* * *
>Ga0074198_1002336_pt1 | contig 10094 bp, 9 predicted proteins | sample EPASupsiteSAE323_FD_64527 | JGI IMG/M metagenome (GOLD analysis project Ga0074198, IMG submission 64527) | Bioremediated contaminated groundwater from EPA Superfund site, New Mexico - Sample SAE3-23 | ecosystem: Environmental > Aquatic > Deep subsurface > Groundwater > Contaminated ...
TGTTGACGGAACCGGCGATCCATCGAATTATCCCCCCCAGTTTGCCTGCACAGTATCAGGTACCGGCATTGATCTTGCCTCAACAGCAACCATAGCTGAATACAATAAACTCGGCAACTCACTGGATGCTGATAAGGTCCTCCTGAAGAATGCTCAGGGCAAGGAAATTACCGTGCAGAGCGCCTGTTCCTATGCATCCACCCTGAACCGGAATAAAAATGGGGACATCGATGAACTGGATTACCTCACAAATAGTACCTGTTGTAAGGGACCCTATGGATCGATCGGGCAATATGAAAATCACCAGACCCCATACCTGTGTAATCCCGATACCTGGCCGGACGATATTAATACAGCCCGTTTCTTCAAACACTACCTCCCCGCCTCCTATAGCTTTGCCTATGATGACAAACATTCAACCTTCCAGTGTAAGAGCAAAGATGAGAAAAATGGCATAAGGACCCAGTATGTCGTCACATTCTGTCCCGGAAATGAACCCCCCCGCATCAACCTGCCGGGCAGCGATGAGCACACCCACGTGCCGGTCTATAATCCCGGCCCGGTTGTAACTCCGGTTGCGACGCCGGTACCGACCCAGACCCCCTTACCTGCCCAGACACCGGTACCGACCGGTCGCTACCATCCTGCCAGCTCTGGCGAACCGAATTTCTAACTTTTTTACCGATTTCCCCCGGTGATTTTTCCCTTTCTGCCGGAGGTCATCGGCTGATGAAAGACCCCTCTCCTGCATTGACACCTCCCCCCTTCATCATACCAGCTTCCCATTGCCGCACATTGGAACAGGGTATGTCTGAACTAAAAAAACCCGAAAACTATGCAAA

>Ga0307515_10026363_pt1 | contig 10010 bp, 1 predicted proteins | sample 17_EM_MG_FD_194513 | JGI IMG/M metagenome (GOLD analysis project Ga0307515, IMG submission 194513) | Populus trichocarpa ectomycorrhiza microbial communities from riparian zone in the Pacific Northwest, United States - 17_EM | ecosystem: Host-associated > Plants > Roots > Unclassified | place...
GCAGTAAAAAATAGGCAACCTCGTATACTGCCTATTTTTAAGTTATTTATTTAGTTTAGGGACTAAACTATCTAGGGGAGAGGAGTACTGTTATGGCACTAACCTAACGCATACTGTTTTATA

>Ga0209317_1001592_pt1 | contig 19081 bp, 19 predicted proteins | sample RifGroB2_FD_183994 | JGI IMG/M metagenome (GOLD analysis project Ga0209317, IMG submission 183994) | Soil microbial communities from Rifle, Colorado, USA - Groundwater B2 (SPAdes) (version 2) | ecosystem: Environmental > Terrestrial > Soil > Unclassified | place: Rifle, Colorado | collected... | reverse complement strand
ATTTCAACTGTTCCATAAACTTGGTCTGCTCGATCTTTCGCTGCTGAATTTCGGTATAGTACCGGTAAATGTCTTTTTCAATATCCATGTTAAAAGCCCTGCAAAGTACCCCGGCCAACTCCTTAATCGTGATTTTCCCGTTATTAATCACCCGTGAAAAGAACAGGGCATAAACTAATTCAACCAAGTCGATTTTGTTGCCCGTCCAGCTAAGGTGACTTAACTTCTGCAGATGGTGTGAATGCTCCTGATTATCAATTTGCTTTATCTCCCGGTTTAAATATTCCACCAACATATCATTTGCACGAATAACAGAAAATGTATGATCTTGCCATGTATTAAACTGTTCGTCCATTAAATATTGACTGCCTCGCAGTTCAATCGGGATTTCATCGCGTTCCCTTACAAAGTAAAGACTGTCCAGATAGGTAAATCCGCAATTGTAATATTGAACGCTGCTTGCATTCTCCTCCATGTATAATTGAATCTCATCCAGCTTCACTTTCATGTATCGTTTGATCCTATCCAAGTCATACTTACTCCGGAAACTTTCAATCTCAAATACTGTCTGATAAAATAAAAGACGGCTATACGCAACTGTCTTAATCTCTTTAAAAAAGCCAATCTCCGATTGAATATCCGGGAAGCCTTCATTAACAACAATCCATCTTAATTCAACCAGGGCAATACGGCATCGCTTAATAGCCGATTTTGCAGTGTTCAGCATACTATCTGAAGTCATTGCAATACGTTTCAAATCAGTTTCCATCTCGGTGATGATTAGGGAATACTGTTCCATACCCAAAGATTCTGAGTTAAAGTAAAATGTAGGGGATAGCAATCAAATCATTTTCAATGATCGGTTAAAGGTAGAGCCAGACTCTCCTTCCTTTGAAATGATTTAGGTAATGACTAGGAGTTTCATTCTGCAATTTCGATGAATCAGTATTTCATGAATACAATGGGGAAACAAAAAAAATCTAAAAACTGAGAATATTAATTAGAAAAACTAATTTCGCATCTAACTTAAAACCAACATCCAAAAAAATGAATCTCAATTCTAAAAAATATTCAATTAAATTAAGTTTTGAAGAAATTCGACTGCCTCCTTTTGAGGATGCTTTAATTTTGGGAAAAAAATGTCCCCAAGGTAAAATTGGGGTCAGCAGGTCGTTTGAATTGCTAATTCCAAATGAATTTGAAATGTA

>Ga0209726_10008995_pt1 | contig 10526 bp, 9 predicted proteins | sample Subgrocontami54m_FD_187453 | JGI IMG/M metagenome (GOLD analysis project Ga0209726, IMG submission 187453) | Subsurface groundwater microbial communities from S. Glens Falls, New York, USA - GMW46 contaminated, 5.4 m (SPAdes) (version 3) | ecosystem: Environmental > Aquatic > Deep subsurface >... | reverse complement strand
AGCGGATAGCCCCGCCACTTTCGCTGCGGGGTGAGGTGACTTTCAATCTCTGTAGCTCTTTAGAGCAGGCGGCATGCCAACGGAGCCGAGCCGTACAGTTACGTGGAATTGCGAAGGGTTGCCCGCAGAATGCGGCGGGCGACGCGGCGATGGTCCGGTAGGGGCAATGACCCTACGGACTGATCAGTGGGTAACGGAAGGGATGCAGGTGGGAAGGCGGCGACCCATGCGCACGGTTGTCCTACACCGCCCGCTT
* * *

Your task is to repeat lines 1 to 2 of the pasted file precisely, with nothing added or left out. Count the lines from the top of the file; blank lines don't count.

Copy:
>Ga0074198_1002336_pt1 | contig 10094 bp, 9 predicted proteins | sample EPASupsiteSAE323_FD_64527 | JGI IMG/M metagenome (GOLD analysis project Ga0074198, IMG submission 64527) | Bioremediated contaminated groundwater from EPA Superfund site, New Mexico - Sample SAE3-23 | ecosystem: Environmental > Aquatic > Deep subsurface > Groundwater > Contaminated ...
TGTTGACGGAACCGGCGATCCATCGAATTATCCCCCCCAGTTTGCCTGCACAGTATCAGGTACCGGCATTGATCTTGCCTCAACAGCAACCATAGCTGAATACAATAAACTCGGCAACTCACTGGATGCTGATAAGGTCCTCCTGAAGAATGCTCAGGGCAAGGAAATTACCGTGCAGAGCGCCTGTTCCTATGCATCCACCCTGAACCGGAATAAAAATGGGGACATCGATGAACTGGATTACCTCACAAATAGTACCTGTTGTAAGGGACCCTATGGATCGATCGGGCAATATGAAAATCACCAGACCCCATACCTGTGTAATCCCGATACCTGGCCGGACGATATTAATACAGCCCGTTTCTTCAAACACTACCTCCCCGCCTCCTATAGCTTTGCCTATGATGACAAACATTCAACCTTCCAGTGTAAGAGCAAAGATGAGAAAAATGGCATAAGGACCCAGTATGTCGTCACATTCTGTCCCGGAAATGAACCCCCCCGCATCAACCTGCCGGGCAGCGATGAGCACACCCACGTGCCGGTCTATAATCCCGGCCCGGTTGTAACTCCGGTTGCGACGCCGGTACCGACCCAGACCCCCTTACCTGCCCAGACACCGGTACCGACCGGTCGCTACCATCCTGCCAGCTCTGGCGAACCGAATTTCTAACTTTTTTACCGATTTCCCCCGGTGATTTTTCCCTTTCTGCCGGAGGTCATCGGCTGATGAAAGACCCCTCTCCTGCATTGACACCTCCCCCCTTCATCATACCAGCTTCCCATTGCCGCACATTGGAACAGGGTATGTCTGAACTAAAAAAACCCGAAAACTATGCAAA